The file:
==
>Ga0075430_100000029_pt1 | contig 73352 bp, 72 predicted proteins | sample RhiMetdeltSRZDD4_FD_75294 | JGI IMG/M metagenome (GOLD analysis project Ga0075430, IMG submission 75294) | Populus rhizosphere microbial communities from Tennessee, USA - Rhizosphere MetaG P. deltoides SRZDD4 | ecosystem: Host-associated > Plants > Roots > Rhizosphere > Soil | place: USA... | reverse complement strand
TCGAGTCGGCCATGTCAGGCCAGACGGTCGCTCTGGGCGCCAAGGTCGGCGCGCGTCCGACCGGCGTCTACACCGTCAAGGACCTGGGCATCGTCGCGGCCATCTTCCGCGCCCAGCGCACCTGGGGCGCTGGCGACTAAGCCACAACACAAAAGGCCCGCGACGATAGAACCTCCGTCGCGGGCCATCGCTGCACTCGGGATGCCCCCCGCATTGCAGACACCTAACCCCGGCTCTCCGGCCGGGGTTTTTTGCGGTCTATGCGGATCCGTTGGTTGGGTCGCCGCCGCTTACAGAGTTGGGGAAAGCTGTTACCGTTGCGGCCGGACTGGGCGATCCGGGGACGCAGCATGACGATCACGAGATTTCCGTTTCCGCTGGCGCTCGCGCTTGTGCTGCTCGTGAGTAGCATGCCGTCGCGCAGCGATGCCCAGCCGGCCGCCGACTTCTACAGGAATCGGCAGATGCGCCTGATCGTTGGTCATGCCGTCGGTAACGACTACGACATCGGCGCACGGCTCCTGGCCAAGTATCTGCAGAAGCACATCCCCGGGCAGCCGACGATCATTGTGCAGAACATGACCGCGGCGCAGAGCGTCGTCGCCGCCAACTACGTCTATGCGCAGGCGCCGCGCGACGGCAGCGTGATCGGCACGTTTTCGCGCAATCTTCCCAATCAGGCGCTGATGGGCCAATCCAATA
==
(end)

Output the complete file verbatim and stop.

>Ga0075430_100000029_pt1 | contig 73352 bp, 72 predicted proteins | sample RhiMetdeltSRZDD4_FD_75294 | JGI IMG/M metagenome (GOLD analysis project Ga0075430, IMG submission 75294) | Populus rhizosphere microbial communities from Tennessee, USA - Rhizosphere MetaG P. deltoides SRZDD4 | ecosystem: Host-associated > Plants > Roots > Rhizosphere > Soil | place: USA... | reverse complement strand
TCGAGTCGGCCATGTCAGGCCAGACGGTCGCTCTGGGCGCCAAGGTCGGCGCGCGTCCGACCGGCGTCTACACCGTCAAGGACCTGGGCATCGTCGCGGCCATCTTCCGCGCCCAGCGCACCTGGGGCGCTGGCGACTAAGCCACAACACAAAAGGCCCGCGACGATAGAACCTCCGTCGCGGGCCATCGCTGCACTCGGGATGCCCCCCGCATTGCAGACACCTAACCCCGGCTCTCCGGCCGGGGTTTTTTGCGGTCTATGCGGATCCGTTGGTTGGGTCGCCGCCGCTTACAGAGTTGGGGAAAGCTGTTACCGTTGCGGCCGGACTGGGCGATCCGGGGACGCAGCATGACGATCACGAGATTTCCGTTTCCGCTGGCGCTCGCGCTTGTGCTGCTCGTGAGTAGCATGCCGTCGCGCAGCGATGCCCAGCCGGCCGCCGACTTCTACAGGAATCGGCAGATGCGCCTGATCGTTGGTCATGCCGTCGGTAACGACTACGACATCGGCGCACGGCTCCTGGCCAAGTATCTGCAGAAGCACATCCCCGGGCAGCCGACGATCATTGTGCAGAACATGACCGCGGCGCAGAGCGTCGTCGCCGCCAACTACGTCTATGCGCAGGCGCCGCGCGACGGCAGCGTGATCGGCACGTTTTCGCGCAATCTTCCCAATCAGGCGCTGATGGGCCAATCCAATA